Around the Powell Plateau!   

October 1991     Mike Mahanay and Jimmy Lee Krider

I met up with Jimmy Lee in the North Kaibab National Forest after doing a burn run from Denver. He was already asleep but got up and stoked the fire when I arrived. I had been carbo-loading eating Pasta salad that my wife, Doerte had made, but now it was time to drink some ice cold Coors! I had not seen Jimmy Lee in almost two years so we had a bit of catching up to do!

Needless to say, we were running late the next morning at Swamp Point as we began our decent into the gorge. Our plan was to head for the cabin at Muav Saddle, then down Saddle Canyon to Tapeats Creek, down to the Colorado River, upstream to Shinumo Creek and back up the North Bass trail in eight or so days. A Park service ranger, and Gil Hallenbeck, in separate parties, were doing the hike from the opposite direction so we hoped to run into both of those seasoned hikers.

At the cabin, we saw that Dan Southers and Jim Harris, two former Phantom Ranch employees, had recently been down and signed the log in the cabin. It was shaping up to be a social wilderness trip! Down Saddle Canyon we went, following the wash through the oak trees. A frame pack would have a tough time here- aerodynamics was the key to snag free hiking. It was afternoon before we got to the redwall narrows before the junction with Stina. On my last visit here I had made it up, solo, with dry socks! This time, however, I found myself naked, wading up to my neck with my pack over my head. We did not use a rope but boy did we slide and soak. If I had not been up this route before, we probably would of turned back. It was dark by the time we got out of the redwall at Stina and got dried, clothed, and made camp. Jimmy Lee was not amused with the day, but I felt it was a smashing success!

The next morning was beautiful, shady, and cool. Perfect hiking weather. Down Tapeats Creek we went to the junction of Tapeats Cave. Jimmy Lee rested and chilled while I took a run up to see the cave. Cavers have been back in it a ways and the water flows from it. The entrance is quite a large cavern. Back to the creek, Jimmy Lee and I started down to Thunder River having to cross several times. Jimmy Lee was prepared and had his sandals and I had wet socks. At upper Tapeats Camp we ran into Suzie Bragg and her son Tosh. She has taken Tosh all over the canyon on her back. He already had more miles and nights in the Grand Canyon than most of us could dream of! Beyond the camp we crossed once again and took the trail on the east side of the creek that contoured around to Stone Creek. One of the nicest beaches there is. We were not surprised to see a river party already there so we went to Galloway, next door. We were back on schedule at the end of day two, but now the fun was to begin!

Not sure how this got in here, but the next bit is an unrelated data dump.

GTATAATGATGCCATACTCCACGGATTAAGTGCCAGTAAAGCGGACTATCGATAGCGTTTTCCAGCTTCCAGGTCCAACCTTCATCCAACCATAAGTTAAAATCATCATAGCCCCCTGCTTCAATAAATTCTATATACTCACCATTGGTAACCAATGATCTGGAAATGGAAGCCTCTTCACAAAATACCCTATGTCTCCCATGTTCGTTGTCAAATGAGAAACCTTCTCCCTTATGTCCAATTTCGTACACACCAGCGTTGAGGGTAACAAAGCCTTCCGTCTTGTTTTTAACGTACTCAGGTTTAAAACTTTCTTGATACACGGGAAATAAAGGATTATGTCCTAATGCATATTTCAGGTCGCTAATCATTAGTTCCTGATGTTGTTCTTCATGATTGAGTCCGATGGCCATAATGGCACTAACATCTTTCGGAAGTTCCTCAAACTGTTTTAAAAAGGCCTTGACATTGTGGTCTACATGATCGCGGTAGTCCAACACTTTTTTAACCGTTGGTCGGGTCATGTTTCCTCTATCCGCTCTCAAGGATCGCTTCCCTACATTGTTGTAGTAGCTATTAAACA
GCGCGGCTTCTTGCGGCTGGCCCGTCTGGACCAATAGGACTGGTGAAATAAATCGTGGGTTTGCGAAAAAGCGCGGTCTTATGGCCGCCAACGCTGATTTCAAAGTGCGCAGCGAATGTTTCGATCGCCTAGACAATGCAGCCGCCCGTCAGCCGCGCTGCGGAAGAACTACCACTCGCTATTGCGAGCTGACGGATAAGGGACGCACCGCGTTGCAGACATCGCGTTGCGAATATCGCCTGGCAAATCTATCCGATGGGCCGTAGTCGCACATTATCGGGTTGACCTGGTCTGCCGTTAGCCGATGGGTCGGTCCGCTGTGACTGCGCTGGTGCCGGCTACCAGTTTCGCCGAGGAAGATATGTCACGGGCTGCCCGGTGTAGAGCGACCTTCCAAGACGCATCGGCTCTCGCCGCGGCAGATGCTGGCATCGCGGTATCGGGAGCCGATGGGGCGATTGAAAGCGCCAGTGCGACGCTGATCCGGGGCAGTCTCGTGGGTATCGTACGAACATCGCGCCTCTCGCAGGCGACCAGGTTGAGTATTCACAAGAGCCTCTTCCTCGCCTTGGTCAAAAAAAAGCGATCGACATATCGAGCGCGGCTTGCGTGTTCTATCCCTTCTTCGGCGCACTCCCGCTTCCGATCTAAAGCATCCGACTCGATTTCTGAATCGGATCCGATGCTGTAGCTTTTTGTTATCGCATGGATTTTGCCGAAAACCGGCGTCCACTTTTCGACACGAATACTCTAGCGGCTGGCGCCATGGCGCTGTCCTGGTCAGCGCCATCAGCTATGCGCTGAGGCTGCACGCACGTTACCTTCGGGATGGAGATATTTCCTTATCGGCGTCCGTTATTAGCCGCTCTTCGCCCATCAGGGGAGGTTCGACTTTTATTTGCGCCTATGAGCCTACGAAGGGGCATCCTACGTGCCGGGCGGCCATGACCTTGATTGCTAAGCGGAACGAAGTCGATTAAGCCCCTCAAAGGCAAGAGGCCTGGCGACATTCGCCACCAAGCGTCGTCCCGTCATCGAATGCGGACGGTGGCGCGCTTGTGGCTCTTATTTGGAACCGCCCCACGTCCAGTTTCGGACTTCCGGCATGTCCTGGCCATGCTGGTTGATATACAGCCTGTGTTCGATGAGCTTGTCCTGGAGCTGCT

From here on to Shinumo trail there would be no trail, only George Steck's book, copied as a guide. We awoke early and got a good start following the river at water level to Bedrock rapid where we had to mount the Tonto to 128 mile canyon. Here we decided to make an early camp and rest. 128 works well to the river and above the Tonto as well. The Great Thumb looked magnificent above us on the other side of the river. It was very warm for October, not a cloud to be seen, the cool weather gear and raingear made excellent pillows!

Contouring along a trailless Tonto we headed for Fossil where we would join the river again. We were surprised at how easy the going was. We made good time and had lunch at Fossil Rapid and indulged in the cold water. Jimmy Lee decided we should push for Blacktail that afternoon. The going was good except for some nasty conglomerate that was tricky and hazardous. Blacktail was one of the most beautiful places I have seen. It gets its name from a bit of black granite that appears at that spot. The river is wide and the beach big and flat. Jimmy Lee said when he was there with the dories it was much larger, and they had played volleyball there. We rested as tomorrow was going to be long and waterless as we rounded the Explorers Monument and headed for Walthenberg Canyon and hopefully water.